The 24 Places Millennials & Gen Z Want To Travel Most

Millennial research, Millennial insight, Millennial marketing, Gen Z research, Gen Z marketing, Gen Z insight, youth research, youth marketing

We asked 1000 13-34-year-olds to tell us where they would go if they could go anywhere in the world…

Everything from hotel lobbies to cruise ships are getting the Millennial treatment these days, because the generation known for their wanderlust is continuing to make travel a priority. We’ve detailed how the travel industry is updating to keep up with young consumers’ preferences, noting a recent study by Airbnb that revealed that 56% of 18-35-year-olds from the U.S. are spending more on travel this year than last, and placed getting away above purchasing a home in their list of priorities. Another survey revealed that 18-35-year-olds would rather spend on travel than life insurance. Our holiday wishlist roundup found travel was the second most-desired gift among 13-34-year-olds, after money.

But while they’re continuing to prioritize travel, they’re not following all the assumptions about their travel behavior. G Adventures, which plans trips targeted at Millennials, says the group isn’t as frugal as one may believe when travelling: “we find that the typical Millennial traveling on a group tour with G Adventures spends, on average, $2,600 per person before flights, and chooses trips that are 8 to 10 days in length.” They also say young travelers aren’t as interested in partying or staying connected to WiFi as they are in fully immersing themselves in local culture.

In our recent survey keeping tabs on the travel preferences of young consumers, we asked Millennials and Gen Z, “If you could take a trip anywhere in the world, where would you go?”* Here are the 24 destinations that received the most mentions:

*This was an open-end response questions to allow us to capture the full range of places that 13-34-year-olds would like to travel—without our preconceived ideas shaping their…

 
 

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The Newsfeed

“[Anna Victoria is] a good role model to women and is changing the way the world looks at fitness and body image.”—Female, 21, CA

Abercrombie & Fitch is going gender-neutral for their new kids’ clothing line. The “Everybody Collection” features “tops, bottoms, and accessories” for five-14-year-old boys and girls. A&F’s Brand President explained their decision to appeal to The Genreless Generation: "Parents and their kids don’t want to be confined to specific colors and styles, depending on whether shopping for a boy or a girl.'' The line of 25 new styles will be rolling out online and to 70 stores, starting this month. (Today)

Millennials & Gen Z already think the Nintendo Switch is cool, and now the brand is giving them more ways to use it. They’re introducing Nintendo Labo, “cardboard-based, interactive DIY experiences” for the Switch, tapping into the “toys-to-life” trend. The variety kit lets players construct five different “Toy-Con” experiences that include turning the Joy-Con controller into a motorbike handle complete with a throttle that can be twisted to accelerate, and creating a piano that senses which keys are pressed to produce the correct musical note. (Kidscreen)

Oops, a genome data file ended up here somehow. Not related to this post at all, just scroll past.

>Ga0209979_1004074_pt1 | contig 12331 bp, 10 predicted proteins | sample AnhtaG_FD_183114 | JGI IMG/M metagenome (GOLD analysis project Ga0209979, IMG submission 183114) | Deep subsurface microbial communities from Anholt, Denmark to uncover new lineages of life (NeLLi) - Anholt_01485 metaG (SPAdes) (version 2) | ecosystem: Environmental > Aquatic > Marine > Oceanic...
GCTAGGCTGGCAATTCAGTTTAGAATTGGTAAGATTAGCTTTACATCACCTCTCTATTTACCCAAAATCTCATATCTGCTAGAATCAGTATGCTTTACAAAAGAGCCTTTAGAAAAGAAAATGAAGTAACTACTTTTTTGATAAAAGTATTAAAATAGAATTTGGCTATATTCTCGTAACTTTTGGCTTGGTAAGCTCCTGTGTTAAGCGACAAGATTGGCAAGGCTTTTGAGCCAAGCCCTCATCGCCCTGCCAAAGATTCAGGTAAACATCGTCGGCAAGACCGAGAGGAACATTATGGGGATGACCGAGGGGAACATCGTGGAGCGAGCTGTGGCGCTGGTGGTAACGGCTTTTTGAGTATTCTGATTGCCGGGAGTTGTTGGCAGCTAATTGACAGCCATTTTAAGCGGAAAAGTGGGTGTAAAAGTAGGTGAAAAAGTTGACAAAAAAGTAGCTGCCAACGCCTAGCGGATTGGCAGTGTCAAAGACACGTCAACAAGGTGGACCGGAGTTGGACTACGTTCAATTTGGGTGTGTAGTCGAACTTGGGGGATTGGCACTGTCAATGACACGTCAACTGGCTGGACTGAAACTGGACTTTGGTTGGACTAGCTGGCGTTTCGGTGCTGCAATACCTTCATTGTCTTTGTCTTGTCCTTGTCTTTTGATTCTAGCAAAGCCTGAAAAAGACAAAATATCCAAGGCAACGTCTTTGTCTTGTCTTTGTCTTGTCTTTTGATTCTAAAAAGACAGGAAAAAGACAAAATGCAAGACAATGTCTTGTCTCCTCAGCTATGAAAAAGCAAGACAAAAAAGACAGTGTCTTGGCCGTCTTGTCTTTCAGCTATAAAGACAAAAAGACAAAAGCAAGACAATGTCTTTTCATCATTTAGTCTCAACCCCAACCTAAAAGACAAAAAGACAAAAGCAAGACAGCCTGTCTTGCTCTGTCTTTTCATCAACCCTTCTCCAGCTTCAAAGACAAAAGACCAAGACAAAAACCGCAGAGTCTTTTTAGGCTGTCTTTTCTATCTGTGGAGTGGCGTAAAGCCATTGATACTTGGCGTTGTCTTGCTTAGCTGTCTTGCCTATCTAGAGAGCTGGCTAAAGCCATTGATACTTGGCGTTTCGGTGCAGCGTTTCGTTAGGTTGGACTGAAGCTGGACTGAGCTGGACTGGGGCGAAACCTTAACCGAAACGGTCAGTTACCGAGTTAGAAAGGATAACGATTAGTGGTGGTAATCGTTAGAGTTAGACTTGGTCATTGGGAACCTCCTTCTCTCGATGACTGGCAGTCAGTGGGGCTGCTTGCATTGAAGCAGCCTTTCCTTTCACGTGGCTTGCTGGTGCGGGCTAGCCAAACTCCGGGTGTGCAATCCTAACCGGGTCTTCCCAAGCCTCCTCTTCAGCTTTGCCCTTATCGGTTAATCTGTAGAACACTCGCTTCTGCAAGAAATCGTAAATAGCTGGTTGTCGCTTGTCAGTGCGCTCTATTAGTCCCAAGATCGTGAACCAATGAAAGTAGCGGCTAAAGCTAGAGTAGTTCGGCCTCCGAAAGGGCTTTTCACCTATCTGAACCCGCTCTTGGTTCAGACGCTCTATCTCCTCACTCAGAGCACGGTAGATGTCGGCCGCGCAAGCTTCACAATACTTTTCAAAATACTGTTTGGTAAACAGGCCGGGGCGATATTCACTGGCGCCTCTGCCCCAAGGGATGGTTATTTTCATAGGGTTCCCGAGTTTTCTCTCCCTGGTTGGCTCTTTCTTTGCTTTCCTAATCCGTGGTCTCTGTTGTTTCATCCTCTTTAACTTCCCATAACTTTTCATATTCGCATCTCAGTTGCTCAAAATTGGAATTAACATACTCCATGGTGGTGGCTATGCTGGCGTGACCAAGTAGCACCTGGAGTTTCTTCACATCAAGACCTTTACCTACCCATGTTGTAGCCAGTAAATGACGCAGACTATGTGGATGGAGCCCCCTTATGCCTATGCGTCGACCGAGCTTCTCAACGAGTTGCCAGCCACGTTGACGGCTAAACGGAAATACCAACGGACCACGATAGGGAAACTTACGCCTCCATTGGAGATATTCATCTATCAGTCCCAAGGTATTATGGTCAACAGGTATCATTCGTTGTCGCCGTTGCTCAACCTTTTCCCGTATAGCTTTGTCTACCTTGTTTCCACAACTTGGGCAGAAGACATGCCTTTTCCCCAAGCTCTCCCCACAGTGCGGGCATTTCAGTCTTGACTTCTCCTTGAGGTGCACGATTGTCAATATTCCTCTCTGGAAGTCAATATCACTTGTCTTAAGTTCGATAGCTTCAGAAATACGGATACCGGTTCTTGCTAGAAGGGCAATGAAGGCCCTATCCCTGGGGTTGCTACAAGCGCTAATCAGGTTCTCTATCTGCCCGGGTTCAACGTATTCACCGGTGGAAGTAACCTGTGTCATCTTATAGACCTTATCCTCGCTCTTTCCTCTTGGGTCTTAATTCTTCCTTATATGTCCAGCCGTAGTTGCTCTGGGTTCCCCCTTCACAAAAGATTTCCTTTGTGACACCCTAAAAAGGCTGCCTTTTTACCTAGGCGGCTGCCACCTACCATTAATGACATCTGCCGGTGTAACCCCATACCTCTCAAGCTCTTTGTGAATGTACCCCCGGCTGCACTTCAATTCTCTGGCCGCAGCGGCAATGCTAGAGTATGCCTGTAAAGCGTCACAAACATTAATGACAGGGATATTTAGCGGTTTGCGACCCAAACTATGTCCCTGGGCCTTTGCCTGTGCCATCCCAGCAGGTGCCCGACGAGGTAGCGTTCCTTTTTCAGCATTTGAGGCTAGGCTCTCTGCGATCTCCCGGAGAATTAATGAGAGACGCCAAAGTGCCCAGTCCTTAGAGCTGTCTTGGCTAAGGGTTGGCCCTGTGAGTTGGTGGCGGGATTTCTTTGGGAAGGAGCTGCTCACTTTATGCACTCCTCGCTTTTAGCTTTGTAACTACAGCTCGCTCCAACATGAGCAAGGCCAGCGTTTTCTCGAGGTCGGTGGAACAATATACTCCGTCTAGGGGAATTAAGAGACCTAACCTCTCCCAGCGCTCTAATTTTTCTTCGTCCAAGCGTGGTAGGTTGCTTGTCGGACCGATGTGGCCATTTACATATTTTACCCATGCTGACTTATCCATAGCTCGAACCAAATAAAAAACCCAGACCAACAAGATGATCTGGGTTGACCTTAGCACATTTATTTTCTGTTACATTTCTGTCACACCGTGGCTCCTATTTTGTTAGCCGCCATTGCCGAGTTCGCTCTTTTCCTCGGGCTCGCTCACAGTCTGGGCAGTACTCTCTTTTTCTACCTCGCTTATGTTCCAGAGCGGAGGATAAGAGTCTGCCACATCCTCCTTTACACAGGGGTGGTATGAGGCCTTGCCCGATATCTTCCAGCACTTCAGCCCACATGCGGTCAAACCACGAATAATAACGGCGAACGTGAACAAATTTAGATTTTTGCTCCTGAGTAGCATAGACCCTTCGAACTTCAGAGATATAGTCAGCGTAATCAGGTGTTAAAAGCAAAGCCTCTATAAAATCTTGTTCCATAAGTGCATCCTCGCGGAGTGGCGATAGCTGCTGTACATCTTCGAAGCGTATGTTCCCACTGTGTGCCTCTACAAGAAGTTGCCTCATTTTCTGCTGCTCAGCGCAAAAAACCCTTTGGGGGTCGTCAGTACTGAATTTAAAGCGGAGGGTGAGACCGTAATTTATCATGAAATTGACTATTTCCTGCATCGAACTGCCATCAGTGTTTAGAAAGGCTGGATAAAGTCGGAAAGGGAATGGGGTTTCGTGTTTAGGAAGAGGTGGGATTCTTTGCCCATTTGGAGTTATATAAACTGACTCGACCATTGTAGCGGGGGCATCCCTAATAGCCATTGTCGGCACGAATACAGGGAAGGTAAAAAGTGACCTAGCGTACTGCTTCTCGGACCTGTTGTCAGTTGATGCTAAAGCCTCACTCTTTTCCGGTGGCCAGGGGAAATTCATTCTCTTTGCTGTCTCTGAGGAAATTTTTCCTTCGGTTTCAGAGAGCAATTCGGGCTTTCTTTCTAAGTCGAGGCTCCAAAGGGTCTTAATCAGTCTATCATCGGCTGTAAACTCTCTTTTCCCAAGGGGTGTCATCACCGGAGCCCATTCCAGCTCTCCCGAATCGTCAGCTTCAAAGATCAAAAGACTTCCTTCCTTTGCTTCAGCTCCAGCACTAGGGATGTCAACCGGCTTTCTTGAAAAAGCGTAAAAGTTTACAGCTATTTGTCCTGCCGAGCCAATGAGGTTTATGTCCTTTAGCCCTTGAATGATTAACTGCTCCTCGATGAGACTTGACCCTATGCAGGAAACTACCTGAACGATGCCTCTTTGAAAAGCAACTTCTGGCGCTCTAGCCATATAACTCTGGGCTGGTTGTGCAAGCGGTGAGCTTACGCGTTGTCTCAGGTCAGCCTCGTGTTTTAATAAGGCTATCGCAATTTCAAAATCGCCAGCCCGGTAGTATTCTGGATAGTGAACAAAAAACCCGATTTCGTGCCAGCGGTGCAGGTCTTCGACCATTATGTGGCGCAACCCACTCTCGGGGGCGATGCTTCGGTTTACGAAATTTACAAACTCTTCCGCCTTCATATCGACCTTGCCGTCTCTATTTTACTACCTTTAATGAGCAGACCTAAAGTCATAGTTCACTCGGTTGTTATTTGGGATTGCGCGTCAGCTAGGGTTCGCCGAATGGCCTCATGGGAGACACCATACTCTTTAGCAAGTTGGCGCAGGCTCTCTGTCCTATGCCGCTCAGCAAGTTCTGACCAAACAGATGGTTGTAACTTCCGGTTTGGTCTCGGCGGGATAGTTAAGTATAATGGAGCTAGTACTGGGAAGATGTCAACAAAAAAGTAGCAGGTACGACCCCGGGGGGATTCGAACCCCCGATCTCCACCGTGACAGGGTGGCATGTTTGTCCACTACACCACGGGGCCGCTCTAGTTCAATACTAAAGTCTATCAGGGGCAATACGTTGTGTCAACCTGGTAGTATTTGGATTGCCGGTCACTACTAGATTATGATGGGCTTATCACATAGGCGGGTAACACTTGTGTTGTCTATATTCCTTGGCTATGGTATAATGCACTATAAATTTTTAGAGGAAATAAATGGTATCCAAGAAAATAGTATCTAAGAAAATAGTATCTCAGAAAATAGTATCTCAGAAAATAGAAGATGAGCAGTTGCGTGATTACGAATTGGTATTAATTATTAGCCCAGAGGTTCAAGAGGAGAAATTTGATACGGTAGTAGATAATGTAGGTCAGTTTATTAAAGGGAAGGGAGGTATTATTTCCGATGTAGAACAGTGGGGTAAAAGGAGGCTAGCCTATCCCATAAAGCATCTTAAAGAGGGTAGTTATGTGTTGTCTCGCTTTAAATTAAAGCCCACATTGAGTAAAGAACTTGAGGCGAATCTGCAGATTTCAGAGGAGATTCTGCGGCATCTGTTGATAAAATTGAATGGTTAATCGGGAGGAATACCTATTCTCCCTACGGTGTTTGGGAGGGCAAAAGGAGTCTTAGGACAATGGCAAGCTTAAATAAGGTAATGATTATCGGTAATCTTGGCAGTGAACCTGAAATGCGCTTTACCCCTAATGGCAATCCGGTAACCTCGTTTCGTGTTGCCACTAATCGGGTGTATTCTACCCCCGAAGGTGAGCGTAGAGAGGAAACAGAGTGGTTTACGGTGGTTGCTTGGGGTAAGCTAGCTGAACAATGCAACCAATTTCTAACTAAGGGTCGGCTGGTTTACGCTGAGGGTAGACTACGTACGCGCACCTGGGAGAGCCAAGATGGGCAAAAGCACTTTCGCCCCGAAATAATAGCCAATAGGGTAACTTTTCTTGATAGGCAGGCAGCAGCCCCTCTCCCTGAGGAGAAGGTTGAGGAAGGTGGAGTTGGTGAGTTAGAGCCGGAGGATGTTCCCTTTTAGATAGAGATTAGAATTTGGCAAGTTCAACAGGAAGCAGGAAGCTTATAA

YouTube is pulling Tide Pod Challenge videos from its platform. Teens started eating Tide pods when memes showcasing their Gusher-like colors went viral. The brand has since issued warnings not to eat the pods, and some stores have even begun locking up the product. YouTube has explained the decision to take down the popular pod-eating videos as a continuation of their policy to “prohibit content that’s intended to encourage dangerous activities that have an inherent risk of physical harm." Some are suggesting that pressure from parent company Procter & Gamble may have also been a factor. (Mashable)

The streaming wars are continuing, but audiences are turning to Netflix, Hulu, and Amazon Prime for very different kinds of content. Hub Entertainment Research found original content is winning users' time on Netflix, while over half watch Hulu for its syndicated collection, and movies are most popular on Amazon Prime. The study also found that most Americans overall spend their entertainment time watching TV (40%), but 18-24-year-olds are most likely to engage with gaming and online video, like YouTube. (Quartz)

Outdoor Voices embraced Millennials’ minimal moment to break onto the athleisure scene. The brandless brand goes for a minimalist aesthetic with pops of color, and sees itself as an anti-Nike of sorts. The founder explains that they’re “a recreational Nike” because “With Nike and so many other brands, it’s really about being an expert, being the best. With OV, it’s about how you stay healthy—and happy.” Whatever they’re doing, it’s working: the company has grown rapidly since it was founded in 2013, climbing a startling 800% in 2016 alone. (Vogue)

“I saw some heartbreaking stories in the internet, and decided to look up some international charities and donate to them.”—Male, 20, WA

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